The NYT had an interesting piece presenting the argument that the Federal Reserve Board should focus on wage inflation rather unemployment, not beginning to tighten up until wage inflation started to get above 3.0-4.0 percent, a rate consistent with its 2.0 percent inflation target. The piece included a counterargument from Torsten Slok, chief international economist at Deutsche Bank Securities, that if the Fed waited until it saw rising wage growth it would be too late. Inflation would then already be too high and getting out of control.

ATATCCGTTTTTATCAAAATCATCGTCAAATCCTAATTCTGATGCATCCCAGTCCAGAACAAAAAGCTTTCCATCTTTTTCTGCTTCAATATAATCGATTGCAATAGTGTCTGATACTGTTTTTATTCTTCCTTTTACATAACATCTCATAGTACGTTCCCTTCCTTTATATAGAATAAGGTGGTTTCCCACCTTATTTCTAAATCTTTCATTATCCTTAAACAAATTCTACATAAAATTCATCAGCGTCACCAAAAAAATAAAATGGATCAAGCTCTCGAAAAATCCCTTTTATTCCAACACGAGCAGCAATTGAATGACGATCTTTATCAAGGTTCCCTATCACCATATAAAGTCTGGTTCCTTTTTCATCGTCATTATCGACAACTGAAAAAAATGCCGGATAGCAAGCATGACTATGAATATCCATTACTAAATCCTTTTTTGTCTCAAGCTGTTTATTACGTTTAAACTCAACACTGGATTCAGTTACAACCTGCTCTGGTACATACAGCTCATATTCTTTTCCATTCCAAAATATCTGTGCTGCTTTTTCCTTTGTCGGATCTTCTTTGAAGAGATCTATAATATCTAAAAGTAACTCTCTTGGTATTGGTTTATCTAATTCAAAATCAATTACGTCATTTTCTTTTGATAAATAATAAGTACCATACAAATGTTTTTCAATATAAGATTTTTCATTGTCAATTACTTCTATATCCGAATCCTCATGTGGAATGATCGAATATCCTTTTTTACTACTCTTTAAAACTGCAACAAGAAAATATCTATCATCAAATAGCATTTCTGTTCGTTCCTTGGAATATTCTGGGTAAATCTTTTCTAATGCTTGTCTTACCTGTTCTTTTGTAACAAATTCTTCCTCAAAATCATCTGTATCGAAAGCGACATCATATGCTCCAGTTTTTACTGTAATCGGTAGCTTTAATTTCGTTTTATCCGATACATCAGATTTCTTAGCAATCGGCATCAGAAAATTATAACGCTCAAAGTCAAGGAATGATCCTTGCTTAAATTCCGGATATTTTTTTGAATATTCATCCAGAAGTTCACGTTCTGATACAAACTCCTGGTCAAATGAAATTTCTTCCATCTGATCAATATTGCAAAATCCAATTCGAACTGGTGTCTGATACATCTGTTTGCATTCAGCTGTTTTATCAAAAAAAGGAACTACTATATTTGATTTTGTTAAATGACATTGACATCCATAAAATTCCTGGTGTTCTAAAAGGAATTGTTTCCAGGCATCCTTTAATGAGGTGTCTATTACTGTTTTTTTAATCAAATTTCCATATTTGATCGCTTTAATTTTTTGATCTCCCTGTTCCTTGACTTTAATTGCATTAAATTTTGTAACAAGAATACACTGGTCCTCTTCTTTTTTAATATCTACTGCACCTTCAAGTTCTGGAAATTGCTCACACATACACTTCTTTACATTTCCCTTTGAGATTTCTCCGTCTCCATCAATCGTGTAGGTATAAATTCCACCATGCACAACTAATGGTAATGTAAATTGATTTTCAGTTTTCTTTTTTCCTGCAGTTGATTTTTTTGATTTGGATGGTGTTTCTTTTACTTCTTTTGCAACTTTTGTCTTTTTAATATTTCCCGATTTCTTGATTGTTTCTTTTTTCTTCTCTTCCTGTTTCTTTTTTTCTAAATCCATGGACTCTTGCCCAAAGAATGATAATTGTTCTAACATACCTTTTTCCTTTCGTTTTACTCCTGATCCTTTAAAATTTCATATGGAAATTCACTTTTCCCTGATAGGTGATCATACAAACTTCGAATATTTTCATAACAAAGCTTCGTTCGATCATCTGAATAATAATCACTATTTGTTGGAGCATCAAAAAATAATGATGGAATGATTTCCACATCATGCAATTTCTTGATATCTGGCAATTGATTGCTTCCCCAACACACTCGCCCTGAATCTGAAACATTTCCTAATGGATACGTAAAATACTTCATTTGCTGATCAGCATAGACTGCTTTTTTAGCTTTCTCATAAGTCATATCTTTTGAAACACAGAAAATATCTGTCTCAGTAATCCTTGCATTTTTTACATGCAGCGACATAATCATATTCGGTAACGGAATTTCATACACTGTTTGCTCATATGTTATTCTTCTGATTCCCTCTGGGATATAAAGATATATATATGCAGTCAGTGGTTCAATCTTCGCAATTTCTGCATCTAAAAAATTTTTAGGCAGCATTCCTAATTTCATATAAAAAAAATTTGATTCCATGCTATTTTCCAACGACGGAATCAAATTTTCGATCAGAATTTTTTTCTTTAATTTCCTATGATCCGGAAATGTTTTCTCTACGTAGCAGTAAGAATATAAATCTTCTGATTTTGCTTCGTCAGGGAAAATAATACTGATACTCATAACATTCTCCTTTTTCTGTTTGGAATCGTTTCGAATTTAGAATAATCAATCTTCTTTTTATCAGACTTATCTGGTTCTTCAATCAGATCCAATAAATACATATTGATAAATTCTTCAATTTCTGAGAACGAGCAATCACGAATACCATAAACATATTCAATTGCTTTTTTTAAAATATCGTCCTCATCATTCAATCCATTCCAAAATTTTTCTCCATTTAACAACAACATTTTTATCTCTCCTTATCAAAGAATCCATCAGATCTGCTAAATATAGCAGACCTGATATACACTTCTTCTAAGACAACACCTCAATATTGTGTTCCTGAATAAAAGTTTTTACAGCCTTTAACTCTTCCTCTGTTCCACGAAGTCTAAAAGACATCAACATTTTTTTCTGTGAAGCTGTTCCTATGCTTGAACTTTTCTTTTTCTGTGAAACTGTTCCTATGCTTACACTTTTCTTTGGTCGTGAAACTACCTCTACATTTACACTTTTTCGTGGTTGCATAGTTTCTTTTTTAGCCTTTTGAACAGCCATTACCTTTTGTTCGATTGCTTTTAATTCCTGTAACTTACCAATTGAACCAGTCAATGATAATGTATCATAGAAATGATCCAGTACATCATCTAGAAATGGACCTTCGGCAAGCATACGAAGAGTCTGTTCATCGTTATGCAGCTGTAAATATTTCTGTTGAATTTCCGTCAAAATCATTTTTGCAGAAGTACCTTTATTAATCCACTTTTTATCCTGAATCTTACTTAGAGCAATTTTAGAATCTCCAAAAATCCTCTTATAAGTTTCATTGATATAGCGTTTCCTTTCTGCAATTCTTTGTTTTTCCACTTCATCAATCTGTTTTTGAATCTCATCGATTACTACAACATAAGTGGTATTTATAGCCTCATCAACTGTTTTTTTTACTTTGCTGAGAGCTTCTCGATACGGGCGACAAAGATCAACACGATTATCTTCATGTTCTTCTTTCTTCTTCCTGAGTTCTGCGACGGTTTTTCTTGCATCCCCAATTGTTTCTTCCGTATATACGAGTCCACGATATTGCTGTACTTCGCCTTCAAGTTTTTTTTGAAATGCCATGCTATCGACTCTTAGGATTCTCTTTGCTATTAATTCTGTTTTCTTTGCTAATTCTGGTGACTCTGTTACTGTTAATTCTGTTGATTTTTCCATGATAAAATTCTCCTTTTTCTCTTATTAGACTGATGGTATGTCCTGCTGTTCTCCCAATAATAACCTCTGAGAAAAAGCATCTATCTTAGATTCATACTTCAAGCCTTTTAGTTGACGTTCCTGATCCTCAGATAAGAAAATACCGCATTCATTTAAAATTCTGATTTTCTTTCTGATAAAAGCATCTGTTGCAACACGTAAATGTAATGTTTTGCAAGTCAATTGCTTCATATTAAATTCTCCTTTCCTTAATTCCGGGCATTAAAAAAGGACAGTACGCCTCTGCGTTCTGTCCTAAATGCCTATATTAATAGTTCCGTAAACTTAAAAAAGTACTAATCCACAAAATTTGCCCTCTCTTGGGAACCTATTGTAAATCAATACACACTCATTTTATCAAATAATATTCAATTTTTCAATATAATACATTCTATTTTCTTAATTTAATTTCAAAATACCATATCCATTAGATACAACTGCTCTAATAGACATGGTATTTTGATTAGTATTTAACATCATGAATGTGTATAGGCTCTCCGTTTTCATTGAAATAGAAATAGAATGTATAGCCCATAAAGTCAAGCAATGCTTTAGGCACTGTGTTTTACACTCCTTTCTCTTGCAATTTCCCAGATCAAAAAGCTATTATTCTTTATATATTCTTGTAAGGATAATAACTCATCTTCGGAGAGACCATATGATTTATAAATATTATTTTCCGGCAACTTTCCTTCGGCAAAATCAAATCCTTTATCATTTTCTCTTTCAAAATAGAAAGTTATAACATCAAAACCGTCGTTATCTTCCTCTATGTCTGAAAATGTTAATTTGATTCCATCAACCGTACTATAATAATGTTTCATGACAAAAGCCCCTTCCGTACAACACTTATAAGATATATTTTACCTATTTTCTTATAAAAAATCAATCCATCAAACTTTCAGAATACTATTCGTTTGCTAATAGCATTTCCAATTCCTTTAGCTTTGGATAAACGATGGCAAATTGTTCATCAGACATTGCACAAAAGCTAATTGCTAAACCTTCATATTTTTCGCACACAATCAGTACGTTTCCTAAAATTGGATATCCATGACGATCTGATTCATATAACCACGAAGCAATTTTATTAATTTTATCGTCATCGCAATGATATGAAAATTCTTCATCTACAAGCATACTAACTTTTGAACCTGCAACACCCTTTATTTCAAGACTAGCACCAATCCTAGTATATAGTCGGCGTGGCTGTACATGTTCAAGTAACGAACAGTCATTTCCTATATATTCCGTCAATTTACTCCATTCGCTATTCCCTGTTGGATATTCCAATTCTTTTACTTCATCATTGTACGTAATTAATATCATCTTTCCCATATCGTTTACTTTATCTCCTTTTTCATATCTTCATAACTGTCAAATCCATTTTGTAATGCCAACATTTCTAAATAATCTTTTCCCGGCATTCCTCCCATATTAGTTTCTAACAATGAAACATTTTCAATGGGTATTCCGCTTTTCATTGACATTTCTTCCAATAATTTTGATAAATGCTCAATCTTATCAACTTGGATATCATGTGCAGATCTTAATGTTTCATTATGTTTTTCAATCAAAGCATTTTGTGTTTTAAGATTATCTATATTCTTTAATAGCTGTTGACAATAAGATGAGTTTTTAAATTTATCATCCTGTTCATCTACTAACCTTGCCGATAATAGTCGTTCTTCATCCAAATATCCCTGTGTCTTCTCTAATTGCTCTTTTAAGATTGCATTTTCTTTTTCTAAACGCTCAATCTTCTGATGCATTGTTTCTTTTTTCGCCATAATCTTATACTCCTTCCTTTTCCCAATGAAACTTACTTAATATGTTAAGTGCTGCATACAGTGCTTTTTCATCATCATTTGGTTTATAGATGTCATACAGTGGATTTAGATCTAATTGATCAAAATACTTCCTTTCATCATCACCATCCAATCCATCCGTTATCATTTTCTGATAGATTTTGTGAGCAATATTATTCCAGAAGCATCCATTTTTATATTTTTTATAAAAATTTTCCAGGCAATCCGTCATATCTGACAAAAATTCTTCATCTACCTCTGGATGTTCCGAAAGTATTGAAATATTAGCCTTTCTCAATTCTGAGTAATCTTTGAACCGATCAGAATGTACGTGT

It is worth noting that there is no data to support Slok's view of inflation. Standard analyses show that the rate of inflation increases very slowly even in an economy where unemployment is below the level consistent with a stable inflation rate (i.e. the non-accelerating inflation rate of unemployment or NAIRU). According to the Congressional Budget Office, even if the unemployment rate is a full percentage point below the NAIRU for a full year the rate of inflation would only rise by 0.3 percentage points. This suggests that there would be very little risk in terms of higher inflation from delaying Fed tightening.